It’s the time of year when we see a fine layer of yellow dust on our cars outside, and a lot of us feel cruddy. Dr. Ashley Jerath Tatum, an allergy specialist at Northwest Asthma and Allergy Center, joined KING 5 in studio to share expert advice on what we can do to avoid springtime allergies and uncomfortable symptoms.
Your offices track pollen counts day to day, what's hitting us hard right now?
Spring can be the busiest time of the year in an allergy clinic as patients begin to experience the first symptoms of seasonal allergies, or "hay fever".
Trees are the first plants to pollinate — in the Seattle area, we can measure significant tree pollen levels as early as January. Currently, alder and birch, cottonwood and poplar, and cedar and juniper tree pollens are of importance. Grass pollen will soon become important, with the peak pollen period in the Seattle area being the end of May through end of July. Weed pollen can be important in late summer and fall.
Individuals suffering from allergies can experience a variety of symptoms, including itching in the nose, roof of the mouth, throat, eyes, and ears, sneezing, stuffy nose, runny nose, tearing eyes, dark circles under the eyes, eczematous rashes, and asthma symptoms.
Our temperatures seemed fairly mild, no big lowland snows, but we got our share of rain. How does the weather of the past few months factor into what we are seeing now?
Warmer temperatures allow for an earlier spring pollen season. The amount of pollen in the air can be reduced during rainy, cloudy, or windless periods. That said, even with some wet weather, we have had many days thus far this year with pollen counts measuring in the moderate to very high range.
For your viewers who wish to monitor local pollen counts – they can access data we collect at Northwest Asthma and Allergy Center, a certified pollen counting center, via our website; we also send our data to the National Allergy Bureau.
Are there any practical tips for what we can do to minimize exposure to some of the pollens in the air and keep us feeling better?
Yes, some tips for allergy sufferers:
- Keep windows closed at night to prevent pollen from drifting into your home. Keep your car windows closed while traveling.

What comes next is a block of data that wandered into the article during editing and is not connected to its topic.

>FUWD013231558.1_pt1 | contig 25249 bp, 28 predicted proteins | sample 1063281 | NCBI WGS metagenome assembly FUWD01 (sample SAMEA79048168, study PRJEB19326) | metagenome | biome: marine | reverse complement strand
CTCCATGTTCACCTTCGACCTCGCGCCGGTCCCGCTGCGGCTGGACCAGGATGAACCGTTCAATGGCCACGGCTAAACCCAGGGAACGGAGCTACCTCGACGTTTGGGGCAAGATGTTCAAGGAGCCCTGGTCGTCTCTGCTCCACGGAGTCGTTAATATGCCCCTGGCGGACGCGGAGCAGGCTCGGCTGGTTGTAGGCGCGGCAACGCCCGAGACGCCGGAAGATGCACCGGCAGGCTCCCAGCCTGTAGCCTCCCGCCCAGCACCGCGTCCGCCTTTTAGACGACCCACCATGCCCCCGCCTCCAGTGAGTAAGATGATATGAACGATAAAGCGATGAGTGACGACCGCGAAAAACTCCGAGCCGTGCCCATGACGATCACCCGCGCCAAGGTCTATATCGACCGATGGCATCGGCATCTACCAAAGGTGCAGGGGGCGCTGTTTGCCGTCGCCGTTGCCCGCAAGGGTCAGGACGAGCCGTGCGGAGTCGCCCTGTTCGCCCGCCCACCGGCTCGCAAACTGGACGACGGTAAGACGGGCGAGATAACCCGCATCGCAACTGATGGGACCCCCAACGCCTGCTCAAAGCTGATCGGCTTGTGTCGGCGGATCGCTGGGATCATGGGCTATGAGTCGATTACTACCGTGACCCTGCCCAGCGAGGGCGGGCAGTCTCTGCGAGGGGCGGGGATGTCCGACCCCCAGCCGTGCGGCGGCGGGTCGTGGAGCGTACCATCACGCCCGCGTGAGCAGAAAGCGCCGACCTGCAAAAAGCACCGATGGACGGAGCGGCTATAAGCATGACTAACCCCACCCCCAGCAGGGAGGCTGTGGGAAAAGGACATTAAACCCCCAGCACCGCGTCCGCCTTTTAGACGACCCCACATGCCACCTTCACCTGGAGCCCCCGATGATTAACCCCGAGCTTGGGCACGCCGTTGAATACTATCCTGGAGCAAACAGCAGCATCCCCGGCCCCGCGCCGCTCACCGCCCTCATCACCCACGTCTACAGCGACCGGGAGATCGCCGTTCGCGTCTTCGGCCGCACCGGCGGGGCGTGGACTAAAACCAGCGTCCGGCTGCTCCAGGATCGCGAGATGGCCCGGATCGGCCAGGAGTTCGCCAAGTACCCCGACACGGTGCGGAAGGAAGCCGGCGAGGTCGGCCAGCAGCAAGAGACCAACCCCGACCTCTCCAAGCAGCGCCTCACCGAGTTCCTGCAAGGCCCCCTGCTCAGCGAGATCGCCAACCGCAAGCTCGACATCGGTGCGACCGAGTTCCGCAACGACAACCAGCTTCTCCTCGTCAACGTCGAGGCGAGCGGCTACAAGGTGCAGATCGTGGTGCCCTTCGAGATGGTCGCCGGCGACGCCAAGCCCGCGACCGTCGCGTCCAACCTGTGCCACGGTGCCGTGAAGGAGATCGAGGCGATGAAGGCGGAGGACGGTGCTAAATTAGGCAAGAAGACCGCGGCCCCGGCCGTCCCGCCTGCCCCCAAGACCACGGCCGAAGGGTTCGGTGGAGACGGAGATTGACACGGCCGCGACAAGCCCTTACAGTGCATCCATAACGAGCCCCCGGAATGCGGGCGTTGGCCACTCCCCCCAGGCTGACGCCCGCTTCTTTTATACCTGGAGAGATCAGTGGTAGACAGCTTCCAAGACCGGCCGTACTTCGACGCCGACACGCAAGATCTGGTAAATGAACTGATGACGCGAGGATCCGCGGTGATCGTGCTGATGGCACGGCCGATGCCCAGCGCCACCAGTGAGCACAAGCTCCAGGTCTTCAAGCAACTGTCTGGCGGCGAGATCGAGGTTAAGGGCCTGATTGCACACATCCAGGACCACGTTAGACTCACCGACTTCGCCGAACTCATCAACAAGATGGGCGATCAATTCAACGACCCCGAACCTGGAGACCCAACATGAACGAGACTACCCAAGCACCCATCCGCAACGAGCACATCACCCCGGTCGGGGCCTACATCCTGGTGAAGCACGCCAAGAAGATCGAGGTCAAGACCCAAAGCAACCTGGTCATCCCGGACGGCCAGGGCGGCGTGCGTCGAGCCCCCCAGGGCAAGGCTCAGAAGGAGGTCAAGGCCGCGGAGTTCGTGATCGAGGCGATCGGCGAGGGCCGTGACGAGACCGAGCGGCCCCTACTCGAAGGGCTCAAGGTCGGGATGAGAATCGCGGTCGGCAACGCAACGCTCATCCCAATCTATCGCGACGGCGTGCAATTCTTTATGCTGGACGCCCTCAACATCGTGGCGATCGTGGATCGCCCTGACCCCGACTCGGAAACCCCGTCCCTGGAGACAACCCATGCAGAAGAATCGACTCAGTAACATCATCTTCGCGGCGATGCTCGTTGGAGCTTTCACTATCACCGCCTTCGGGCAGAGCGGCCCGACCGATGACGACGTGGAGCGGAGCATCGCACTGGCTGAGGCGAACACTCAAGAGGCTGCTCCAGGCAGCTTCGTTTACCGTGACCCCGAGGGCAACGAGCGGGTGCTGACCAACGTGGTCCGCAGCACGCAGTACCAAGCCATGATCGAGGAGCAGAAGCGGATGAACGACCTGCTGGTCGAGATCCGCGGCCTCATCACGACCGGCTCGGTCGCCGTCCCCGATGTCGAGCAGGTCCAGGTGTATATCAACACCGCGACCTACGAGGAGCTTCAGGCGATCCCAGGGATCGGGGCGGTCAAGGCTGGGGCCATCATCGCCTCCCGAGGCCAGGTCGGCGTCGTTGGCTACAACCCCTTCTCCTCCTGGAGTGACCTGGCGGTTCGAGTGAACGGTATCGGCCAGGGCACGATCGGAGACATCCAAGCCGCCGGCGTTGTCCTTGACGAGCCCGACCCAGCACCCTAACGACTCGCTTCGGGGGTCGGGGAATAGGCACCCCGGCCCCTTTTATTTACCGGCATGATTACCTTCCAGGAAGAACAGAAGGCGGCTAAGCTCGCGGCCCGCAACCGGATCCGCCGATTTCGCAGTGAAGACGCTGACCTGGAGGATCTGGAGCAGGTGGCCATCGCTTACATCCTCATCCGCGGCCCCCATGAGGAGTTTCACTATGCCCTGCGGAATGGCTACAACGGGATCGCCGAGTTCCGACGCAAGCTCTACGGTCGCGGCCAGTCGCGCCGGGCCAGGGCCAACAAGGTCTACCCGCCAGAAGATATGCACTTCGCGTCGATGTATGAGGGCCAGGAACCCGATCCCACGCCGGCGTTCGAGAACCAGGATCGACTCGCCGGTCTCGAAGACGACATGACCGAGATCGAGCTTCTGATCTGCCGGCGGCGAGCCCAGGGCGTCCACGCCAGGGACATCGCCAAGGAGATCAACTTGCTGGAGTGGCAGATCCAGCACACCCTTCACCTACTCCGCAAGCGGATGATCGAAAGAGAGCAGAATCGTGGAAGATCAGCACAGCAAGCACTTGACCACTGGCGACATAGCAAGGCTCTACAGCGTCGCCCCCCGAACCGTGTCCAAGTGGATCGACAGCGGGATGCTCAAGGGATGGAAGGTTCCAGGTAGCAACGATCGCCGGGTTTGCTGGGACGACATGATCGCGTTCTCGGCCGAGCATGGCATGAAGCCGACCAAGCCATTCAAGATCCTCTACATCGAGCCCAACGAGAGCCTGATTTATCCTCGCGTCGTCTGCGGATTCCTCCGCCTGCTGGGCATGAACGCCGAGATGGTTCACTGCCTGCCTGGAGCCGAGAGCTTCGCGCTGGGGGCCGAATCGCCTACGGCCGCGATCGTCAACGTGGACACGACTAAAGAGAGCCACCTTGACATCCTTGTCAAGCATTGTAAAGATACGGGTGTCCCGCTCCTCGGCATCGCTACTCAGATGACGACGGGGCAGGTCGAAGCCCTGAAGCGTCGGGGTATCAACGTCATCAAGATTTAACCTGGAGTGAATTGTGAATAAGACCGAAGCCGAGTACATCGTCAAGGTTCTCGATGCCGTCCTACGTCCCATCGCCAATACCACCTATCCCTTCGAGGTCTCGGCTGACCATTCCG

- Do not hang items outside to dry, such as sheets, towels, or clothing, as pollen may collect on them.
- Minimize early morning activity when pollen is usually emitted – 5 - 10 a.m.
- Take a shower before bedtime; otherwise, pollen on your hair and skin may bother you all night.
- Keep allergens outside – so after spending time outdoors on a nice day, leave your shoes and gardening gloves outside the door and change your clothing.
- Develop an allergy care plan with your physician. The majority of medications used for hay fever work best if started before pollen is in the air and allergy symptoms have developed.
Do allergies usually get better or worse as we get older? And when breathing issues are involved, at what point is someone diagnosed as having asthma?
Seasonal allergies affect more than 35 million people in the U.S. and may be diagnosed at any age. Both allergies and asthma are on the rise. Symptoms of asthma include coughing, wheezing, chest tightness, and shortness of breath. Common triggers include pollens and other allergens, upper respiratory tract infections, pollution, and exercise.
Pollen-induced symptoms may only occur during times of peak pollen counts or during times of outdoor physical activity during pollen season. A child with asthma may complain that his or her chest "hurts" or "feels funny" during or after physical activity. You may also suspect asthma in a child if he or she is more easily fatigued during exercise (slows down or stops playing) compared with his or her peers or seems to run at a different pace than others or than what seemed to be his or her norm in the past.
What types of activities or exercise should someone avoid, or, alternatively, are there certain ones that people with asthma should do more of?
In exercise-induced bronchoconstriction, commonly known as exercise-induced asthma, the lower airways, or lungs, are very sensitive to cold and dry air and to pollens, even during days of low level pollen counts. Some exercises are easier for people with exercise induced bronchoconstriction.
For instance, swimmers are exposed to warm and moist air as they exercise, which is better accepted by the lower airways than cold and dry air encountered during cross country skiing or ice hockey. Swimming also helps to strengthen upper body muscles. Sports that require short bursts of energy such as golf and baseball are less likely to trigger asthma symptoms than sports that require a lot of ongoing strenuous activity such as soccer or basketball.
Speaking of exercise, an asthma diagnosis does not mean an end to a person's athletic career, does it?
Not at all, with the correct diagnosis and treatment of asthma, individuals should be able to retain normal lung function and enjoy all activities and exercise as others who do not have asthma. Exercise is important and provides many health benefits, especially for people with asthma. It's important for an individual to develop an asthma action plan with his or her physician.
This may require the use of a daily anti-inflammatory medication, such as an inhaled corticosteroid or leukotriene receptor antagonist, either year-round or during specific pollen seasons, to reduce lower airway or lung inflammation and improve exercise tolerance.
With the approval of physicians and parents, school-age children with asthma can have inhalers available in their sports bags or school offices to use prior to exercise to prevent asthma symptoms. Many individuals with asthma can participate and excel in almost any sport or activity.